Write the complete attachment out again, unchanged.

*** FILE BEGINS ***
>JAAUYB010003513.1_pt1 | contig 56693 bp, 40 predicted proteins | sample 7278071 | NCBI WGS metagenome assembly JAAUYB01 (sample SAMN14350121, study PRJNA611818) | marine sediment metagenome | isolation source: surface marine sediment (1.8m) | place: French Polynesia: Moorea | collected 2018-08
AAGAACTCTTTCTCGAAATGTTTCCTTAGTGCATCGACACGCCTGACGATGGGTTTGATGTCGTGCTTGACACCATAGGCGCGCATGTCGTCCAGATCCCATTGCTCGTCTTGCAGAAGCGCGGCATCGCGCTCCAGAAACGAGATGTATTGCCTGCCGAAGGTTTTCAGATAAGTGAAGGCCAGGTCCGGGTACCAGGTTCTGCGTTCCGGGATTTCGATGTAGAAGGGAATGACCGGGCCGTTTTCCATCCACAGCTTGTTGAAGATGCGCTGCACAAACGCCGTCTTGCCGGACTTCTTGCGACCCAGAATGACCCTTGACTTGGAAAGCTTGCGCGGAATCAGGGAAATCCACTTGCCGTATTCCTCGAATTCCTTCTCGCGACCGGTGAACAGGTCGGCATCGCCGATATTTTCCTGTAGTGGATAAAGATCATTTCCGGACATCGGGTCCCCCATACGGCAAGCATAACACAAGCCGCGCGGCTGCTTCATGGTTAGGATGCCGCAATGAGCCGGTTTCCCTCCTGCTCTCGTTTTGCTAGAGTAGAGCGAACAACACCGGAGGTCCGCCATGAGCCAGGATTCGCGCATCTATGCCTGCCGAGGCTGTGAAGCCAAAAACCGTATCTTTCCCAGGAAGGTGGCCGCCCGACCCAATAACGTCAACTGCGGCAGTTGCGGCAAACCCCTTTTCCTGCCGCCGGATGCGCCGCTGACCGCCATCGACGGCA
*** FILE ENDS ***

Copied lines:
>JAAUYB010003513.1_pt1 | contig 56693 bp, 40 predicted proteins | sample 7278071 | NCBI WGS metagenome assembly JAAUYB01 (sample SAMN14350121, study PRJNA611818) | marine sediment metagenome | isolation source: surface marine sediment (1.8m) | place: French Polynesia: Moorea | collected 2018-08
AAGAACTCTTTCTCGAAATGTTTCCTTAGTGCATCGACACGCCTGACGATGGGTTTGATGTCGTGCTTGACACCATAGGCGCGCATGTCGTCCAGATCCCATTGCTCGTCTTGCAGAAGCGCGGCATCGCGCTCCAGAAACGAGATGTATTGCCTGCCGAAGGTTTTCAGATAAGTGAAGGCCAGGTCCGGGTACCAGGTTCTGCGTTCCGGGATTTCGATGTAGAAGGGAATGACCGGGCCGTTTTCCATCCACAGCTTGTTGAAGATGCGCTGCACAAACGCCGTCTTGCCGGACTTCTTGCGACCCAGAATGACCCTTGACTTGGAAAGCTTGCGCGGAATCAGGGAAATCCACTTGCCGTATTCCTCGAATTCCTTCTCGCGACCGGTGAACAGGTCGGCATCGCCGATATTTTCCTGTAGTGGATAAAGATCATTTCCGGACATCGGGTCCCCCATACGGCAAGCATAACACAAGCCGCGCGGCTGCTTCATGGTTAGGATGCCGCAATGAGCCGGTTTCCCTCCTGCTCTCGTTTTGCTAGAGTAGAGCGAACAACACCGGAGGTCCGCCATGAGCCAGGATTCGCGCATCTATGCCTGCCGAGGCTGTGAAGCCAAAAACCGTATCTTTCCCAGGAAGGTGGCCGCCCGACCCAATAACGTCAACTGCGGCAGTTGCGGCAAACCCCTTTTCCTGCCGCCGGATGCGCCGCTGACCGCCATCGACGGCA